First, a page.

MADISON, Wis. – Gov. Scott Walker will join a network of press conferences Wednesday calling on Senate Democrats to give Supreme Court nominee Neil Gorsuch an up-or-down vote and “restore the Supreme Court to full membership.”
The joint press events in 11 states, sponsored by the conservative Judicial Crisis Network, forces a question steeped in conflict for those on the left and the right.
Walker will join fellow Republican and Wisconsin Attorney General Brad Schimel, as well as Kurt Bauer, president of Wisconsin Manufacturers and Commerce, and Rick Esenberg, president of the Wisconsin Institute for Law & Liberty, for the 2:45 p.m. press conference at the State Capitol.
These are interesting times, and even more interesting positions.
After the left went apoplectic on conservatives’ “Let the People Decide” movement that had Republicans refusing President Barack Obama’s Supreme Court nominee, Merrick Garland, the same left-wing players are paying back President Donald Trump’s nominee.
Sen. Tammy Baldwin has been caught in the hypocrisy cross-hairs, almost immediately declaring she would vote against Gorsuch, then advising that she would offer the nominee “fair consideration,” only to reiterate that she would not vote for him but support a filibuster against his nomination.
The Madison Democrat made a federal case out of her Republican colleagues insisting that no Obama nominee in an election year should come up for a Senate hearing. Garland, Obama’s pick to replace conservative Justice Antonin Scalia, who died suddenly more than a year ago, did not get a vote.
Walker has called out Baldwin in recent tweets.
“Hypocrisy: telling others to meet with #SCOTUS nominee in 2016, but announcing your vote on nominee in 2017 before meeting,” the governor tweeted earlier this month.
Baldwin fired back: “Is @ScottWalker trying to impress @POTUS with his tweets or does he want to run against me? I’m ready.”
The liberal did have what she described as a “respectful and thoughtful conversation” with Gorsuch, but emerged reiterating she would “not support a Supreme Court nominee who has too often favored big business over workers and retirees.”
The what-a-difference-a-nominee-makes position of conservatives is not lost on the left. Republicans sound aghast that Democrats would move to stall a vote on Gorsuch after doing exactly the same thing throughout 2016 – even as liberals chanted and harangued and hashtagged Republican senators to “#DoYourJob” in giving Garland a vote.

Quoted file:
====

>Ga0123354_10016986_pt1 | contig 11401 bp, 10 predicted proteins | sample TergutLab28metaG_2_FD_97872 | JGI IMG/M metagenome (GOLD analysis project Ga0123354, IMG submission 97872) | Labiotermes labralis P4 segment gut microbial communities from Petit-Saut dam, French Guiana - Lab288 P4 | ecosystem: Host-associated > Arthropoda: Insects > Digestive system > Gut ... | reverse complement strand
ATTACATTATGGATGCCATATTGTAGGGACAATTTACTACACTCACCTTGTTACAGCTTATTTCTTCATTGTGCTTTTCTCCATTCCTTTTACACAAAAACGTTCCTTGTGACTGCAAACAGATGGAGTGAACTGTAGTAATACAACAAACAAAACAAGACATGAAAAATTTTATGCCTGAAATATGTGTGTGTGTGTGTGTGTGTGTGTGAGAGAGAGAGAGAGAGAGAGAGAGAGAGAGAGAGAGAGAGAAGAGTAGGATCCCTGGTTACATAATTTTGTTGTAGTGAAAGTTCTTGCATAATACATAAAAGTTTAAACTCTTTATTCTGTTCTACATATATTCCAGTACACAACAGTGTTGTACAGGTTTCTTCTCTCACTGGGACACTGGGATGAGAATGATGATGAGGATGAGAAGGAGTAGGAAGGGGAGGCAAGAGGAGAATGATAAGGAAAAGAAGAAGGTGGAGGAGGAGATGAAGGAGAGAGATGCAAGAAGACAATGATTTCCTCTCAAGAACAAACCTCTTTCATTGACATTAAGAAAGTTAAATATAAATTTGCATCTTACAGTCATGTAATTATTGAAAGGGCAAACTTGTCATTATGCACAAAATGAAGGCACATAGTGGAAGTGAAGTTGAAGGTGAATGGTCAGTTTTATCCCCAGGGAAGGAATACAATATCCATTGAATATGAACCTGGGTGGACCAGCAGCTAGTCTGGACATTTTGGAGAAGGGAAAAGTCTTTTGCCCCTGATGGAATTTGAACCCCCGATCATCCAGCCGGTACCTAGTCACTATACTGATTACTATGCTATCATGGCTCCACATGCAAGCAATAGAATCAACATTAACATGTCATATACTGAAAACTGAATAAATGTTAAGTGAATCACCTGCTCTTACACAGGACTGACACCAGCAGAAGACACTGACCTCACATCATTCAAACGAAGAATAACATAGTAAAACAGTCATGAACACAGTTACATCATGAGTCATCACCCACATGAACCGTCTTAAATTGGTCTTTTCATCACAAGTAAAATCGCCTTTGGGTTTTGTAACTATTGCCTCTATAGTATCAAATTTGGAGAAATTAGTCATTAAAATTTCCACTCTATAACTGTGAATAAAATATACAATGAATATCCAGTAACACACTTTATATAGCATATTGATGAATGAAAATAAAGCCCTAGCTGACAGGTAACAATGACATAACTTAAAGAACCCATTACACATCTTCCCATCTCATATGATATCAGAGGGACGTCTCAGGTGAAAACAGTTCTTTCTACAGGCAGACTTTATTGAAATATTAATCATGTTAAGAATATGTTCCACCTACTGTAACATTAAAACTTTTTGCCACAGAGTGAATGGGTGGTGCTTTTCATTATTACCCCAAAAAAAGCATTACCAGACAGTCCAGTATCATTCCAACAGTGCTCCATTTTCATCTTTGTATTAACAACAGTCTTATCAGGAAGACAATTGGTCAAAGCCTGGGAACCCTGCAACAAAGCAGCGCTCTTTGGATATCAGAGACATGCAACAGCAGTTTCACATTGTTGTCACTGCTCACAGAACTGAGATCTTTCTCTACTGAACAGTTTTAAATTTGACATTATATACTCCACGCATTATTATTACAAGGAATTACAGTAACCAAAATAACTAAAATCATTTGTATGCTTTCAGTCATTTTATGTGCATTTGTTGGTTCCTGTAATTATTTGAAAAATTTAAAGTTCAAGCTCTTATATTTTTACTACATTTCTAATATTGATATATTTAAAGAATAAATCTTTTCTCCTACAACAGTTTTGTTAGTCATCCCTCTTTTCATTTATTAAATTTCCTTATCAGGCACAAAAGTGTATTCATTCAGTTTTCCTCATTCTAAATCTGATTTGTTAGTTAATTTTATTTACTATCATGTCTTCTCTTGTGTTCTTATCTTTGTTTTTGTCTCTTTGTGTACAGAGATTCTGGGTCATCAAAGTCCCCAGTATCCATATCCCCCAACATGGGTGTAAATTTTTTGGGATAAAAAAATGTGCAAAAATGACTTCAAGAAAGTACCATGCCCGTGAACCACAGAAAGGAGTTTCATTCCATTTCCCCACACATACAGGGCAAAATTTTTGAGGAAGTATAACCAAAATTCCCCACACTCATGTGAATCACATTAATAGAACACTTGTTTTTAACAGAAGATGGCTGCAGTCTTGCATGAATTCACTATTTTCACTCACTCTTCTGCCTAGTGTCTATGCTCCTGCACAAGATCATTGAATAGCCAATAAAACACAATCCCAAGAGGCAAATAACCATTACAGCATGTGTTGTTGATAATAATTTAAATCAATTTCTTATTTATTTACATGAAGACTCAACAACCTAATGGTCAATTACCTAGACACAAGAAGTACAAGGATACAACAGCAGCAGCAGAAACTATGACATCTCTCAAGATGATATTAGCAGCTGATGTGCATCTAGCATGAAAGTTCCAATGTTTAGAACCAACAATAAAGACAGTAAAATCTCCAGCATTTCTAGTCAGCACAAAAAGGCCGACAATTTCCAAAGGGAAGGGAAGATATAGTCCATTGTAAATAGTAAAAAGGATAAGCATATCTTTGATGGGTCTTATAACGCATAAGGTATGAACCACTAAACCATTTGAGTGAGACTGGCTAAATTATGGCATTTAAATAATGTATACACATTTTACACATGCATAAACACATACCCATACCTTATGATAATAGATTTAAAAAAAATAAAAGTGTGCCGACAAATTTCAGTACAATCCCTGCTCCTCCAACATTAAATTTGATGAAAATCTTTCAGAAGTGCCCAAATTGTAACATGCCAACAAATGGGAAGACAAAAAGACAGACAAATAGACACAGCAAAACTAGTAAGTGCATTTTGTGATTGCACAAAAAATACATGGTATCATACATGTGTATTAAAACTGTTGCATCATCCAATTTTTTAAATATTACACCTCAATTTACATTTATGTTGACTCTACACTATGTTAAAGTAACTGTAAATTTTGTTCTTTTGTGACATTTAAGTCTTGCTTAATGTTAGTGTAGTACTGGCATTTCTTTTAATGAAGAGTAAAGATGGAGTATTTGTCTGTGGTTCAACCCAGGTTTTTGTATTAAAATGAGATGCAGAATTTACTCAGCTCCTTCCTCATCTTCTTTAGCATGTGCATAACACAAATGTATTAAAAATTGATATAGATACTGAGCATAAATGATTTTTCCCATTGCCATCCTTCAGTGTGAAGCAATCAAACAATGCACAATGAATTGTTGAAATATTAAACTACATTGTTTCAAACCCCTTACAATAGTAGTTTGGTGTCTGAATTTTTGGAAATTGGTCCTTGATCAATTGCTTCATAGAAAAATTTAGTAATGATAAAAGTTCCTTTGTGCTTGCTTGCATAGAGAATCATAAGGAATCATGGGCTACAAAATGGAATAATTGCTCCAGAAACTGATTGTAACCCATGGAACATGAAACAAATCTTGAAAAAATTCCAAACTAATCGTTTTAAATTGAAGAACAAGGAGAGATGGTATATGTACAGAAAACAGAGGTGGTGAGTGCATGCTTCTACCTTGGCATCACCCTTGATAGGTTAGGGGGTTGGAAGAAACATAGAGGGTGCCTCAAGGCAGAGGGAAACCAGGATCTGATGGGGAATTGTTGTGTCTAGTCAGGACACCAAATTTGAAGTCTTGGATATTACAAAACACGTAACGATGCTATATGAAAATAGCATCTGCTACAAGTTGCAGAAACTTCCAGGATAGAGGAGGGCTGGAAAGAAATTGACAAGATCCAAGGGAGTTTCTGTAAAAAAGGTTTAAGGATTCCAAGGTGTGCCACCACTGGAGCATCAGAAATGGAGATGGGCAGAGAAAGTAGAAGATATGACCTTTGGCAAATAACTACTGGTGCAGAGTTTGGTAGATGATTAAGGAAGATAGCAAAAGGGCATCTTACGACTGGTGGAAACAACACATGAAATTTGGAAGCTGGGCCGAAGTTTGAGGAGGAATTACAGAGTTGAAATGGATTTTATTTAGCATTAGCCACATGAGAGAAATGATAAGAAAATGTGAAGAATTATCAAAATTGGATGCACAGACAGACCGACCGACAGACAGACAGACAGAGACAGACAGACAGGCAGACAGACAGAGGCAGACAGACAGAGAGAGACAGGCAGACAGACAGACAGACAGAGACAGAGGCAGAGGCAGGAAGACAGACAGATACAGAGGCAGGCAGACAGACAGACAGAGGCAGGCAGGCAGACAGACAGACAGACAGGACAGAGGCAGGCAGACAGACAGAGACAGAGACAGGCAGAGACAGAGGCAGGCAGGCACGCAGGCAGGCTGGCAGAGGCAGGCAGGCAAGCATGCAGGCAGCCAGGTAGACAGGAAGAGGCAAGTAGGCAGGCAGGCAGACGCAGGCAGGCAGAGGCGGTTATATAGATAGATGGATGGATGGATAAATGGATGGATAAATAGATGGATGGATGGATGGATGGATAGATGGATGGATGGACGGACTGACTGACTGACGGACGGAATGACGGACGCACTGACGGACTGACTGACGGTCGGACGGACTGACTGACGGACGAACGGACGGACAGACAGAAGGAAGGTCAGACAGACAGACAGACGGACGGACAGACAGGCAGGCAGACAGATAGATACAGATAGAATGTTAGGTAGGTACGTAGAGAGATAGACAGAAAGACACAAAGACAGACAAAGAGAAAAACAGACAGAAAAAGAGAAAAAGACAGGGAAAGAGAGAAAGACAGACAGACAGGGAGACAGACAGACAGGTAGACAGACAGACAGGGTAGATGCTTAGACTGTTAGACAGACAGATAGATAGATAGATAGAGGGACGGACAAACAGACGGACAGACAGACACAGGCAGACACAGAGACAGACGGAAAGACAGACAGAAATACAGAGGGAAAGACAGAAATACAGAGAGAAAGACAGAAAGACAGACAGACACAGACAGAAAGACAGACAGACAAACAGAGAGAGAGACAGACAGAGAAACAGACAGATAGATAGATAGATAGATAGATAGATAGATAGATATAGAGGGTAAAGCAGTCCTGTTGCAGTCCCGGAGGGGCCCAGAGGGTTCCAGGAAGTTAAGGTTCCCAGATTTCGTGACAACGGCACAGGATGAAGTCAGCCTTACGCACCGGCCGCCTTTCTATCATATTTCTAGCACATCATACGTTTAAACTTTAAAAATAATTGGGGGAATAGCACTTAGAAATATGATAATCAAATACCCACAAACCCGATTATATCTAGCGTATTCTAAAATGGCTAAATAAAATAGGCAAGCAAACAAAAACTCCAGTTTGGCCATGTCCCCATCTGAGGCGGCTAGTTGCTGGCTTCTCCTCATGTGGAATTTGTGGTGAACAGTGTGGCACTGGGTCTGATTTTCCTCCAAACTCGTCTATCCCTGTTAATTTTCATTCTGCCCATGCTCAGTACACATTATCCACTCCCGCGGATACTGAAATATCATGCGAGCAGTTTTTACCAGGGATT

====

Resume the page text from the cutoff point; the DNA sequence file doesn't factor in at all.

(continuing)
Carrie Severino, chief counsel and policy director of the Judicial Crisis Network, said the Democrats’ threat to filibuster is like comparing apples to oranges. She said last year’s delay by Republicans was entirely a result of it being an election year. Ans she noted the election year stall wasn’t something Senate Republican leadership invented, but a point originally raised by then-Sen. Joe Biden, D-Del., during President George H.W. Bush’s term.
“It’s a different thing to say, ‘Let’s wait until after the election,’ as opposed to saying, ‘We don’t like this president so let’s block 100 percent of what they are doing.’ That is a very different proposition,” Severino said. She asserts that had Hillary Clinton been elected, her nominee would have gone through the Senate confirmation process without much delay.
Perhaps. We’ll never know.
What we do know is this: Conservatives saw in Garland a potentially dangerous high court justice whose judicial track record is just a fraction to the right of uber-liberal Justice Ruth Bader Ginsburg, as liberals see Gorsuch as left only of ultra-conservative Justice Clarence Thomas.
So the brinkmanship rolls on, as do the irony and hypocrisy.
The only difference is the left’s stall tactics probably will mean little in the end. If Senate Republicans want Gorsuch, Gorsuch they shall have. They’ve got the numbers and they have the “nuclear option” – thanks to the precedent established by Democrats for federal appellate court nominees – that would do away with the needed 60 votes for cloture on Supreme Court nominees.
Democrats didn’t count on Trump winning in November. Now that he has, it’s his move. More so, it’s the Republican-led Senate’s move.
Severino expects Gorsuch to be the next Supreme Court justice; it’s only a matter of how it happens.
“And that’s up to the Senate Democrats,” she said, adding that it will come down to whether Democrats place politics over principle — precisely the same argument Democrats made about Republicans in 2016.
Still, much remains to be done – on both sides – in the politics surrounding the Supreme Court battle.
The Judicial Crisis Network in January rolled out a national campaign to confirm Trump’s Supreme Court nominee. Pleased with its “Let the People Decide” campaign in the Garland nomination showdown, the nonprofit is engaging in a “comprehensive campaign of paid advertising, earned media, research, grassroots activity, and a coalition enterprise, all adding up to the most robust operation in the history of confirmation battles.”
In short, JCN and its allies are targeting states where Senate Democrats are vulnerable in 2018, like Wisconsin and Tammy Baldwin. The group says it will spend at least $10 million to “confirm the next justice.”
The goal, said Severino, is to create “the most robust campaign for a Supreme Court nominee in history and we will force vulnerable senators up for re-election in 2018 like Joe Donnelly and Claire McCaskill to decide between keeping their Senate seats or following Chuck Schumer’s liberal, obstructionist agenda.”